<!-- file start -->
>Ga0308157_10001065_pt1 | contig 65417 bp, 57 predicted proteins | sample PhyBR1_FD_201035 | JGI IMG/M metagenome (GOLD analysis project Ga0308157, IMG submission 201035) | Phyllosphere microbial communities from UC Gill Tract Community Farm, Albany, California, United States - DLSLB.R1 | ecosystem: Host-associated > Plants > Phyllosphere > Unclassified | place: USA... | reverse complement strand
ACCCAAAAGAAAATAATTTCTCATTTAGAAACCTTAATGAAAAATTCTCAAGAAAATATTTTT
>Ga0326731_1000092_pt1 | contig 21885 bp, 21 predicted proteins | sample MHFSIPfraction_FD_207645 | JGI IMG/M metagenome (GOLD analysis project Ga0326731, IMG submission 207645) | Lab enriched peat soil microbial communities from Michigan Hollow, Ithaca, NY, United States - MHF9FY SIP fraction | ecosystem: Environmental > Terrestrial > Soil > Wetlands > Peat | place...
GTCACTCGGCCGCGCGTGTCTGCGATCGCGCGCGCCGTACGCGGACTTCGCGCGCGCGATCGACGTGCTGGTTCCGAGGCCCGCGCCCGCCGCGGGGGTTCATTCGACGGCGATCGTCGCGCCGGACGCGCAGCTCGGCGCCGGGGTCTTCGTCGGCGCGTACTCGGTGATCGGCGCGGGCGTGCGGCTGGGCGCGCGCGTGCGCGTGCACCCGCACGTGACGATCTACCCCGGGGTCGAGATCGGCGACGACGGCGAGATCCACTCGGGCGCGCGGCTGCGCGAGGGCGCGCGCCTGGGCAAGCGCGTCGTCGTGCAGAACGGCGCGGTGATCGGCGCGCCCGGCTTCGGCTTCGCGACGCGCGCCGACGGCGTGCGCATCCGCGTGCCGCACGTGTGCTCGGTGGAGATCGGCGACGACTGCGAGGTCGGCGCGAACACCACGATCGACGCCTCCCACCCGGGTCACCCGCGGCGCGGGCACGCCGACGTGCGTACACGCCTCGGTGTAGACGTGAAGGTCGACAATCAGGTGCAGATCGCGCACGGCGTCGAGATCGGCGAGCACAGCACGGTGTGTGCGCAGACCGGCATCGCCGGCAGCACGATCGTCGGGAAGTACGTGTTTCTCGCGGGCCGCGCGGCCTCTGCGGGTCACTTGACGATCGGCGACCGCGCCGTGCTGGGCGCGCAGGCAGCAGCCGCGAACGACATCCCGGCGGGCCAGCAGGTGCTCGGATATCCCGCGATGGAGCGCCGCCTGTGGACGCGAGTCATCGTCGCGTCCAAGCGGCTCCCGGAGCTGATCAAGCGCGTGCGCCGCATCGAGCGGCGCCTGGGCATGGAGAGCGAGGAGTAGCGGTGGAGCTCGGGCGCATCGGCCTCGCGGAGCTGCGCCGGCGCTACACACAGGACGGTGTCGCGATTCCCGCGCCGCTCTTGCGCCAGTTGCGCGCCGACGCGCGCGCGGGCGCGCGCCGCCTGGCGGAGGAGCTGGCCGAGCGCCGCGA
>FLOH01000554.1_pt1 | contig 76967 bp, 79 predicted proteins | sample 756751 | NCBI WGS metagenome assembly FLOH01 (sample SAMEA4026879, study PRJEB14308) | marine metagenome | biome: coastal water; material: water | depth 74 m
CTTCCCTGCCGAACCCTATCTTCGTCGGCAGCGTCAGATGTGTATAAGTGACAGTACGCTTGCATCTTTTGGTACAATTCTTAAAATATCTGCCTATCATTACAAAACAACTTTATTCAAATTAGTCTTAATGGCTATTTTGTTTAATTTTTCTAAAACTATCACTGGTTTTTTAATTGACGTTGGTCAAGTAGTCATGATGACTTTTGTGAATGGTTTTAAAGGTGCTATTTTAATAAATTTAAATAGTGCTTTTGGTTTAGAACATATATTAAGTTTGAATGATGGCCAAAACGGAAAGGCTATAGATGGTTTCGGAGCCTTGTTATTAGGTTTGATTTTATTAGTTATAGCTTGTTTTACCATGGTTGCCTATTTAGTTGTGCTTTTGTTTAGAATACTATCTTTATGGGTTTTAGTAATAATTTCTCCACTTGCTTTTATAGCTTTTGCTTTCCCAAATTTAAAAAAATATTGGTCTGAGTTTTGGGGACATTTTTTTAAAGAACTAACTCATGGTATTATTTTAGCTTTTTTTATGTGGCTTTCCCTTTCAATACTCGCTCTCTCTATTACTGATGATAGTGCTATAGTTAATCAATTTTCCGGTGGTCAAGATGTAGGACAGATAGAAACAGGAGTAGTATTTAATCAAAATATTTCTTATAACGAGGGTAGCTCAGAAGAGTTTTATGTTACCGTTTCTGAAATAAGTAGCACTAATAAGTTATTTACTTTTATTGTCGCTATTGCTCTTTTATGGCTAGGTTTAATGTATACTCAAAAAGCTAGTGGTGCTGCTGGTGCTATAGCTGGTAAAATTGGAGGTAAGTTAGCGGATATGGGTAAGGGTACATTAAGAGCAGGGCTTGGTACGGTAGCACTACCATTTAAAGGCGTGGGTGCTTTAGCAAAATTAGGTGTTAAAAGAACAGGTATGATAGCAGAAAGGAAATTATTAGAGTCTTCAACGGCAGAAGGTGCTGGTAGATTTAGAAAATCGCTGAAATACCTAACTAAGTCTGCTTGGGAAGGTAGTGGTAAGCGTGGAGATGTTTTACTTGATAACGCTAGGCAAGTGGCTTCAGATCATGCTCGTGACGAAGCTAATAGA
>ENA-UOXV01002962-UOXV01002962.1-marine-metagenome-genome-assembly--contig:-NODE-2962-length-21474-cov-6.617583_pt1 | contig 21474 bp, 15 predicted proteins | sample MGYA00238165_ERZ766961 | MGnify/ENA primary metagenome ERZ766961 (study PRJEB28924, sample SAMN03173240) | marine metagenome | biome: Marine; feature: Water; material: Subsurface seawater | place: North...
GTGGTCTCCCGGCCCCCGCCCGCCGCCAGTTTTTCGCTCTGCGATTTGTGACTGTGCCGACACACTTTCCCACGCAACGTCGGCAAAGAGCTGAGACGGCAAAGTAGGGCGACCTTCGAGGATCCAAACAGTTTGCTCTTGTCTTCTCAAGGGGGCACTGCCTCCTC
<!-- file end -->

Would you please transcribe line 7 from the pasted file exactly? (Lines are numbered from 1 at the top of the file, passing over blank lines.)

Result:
>ENA-UOXV01002962-UOXV01002962.1-marine-metagenome-genome-assembly--contig:-NODE-2962-length-21474-cov-6.617583_pt1 | contig 21474 bp, 15 predicted proteins | sample MGYA00238165_ERZ766961 | MGnify/ENA primary metagenome ERZ766961 (study PRJEB28924, sample SAMN03173240) | marine metagenome | biome: Marine; feature: Water; material: Subsurface seawater | place: North...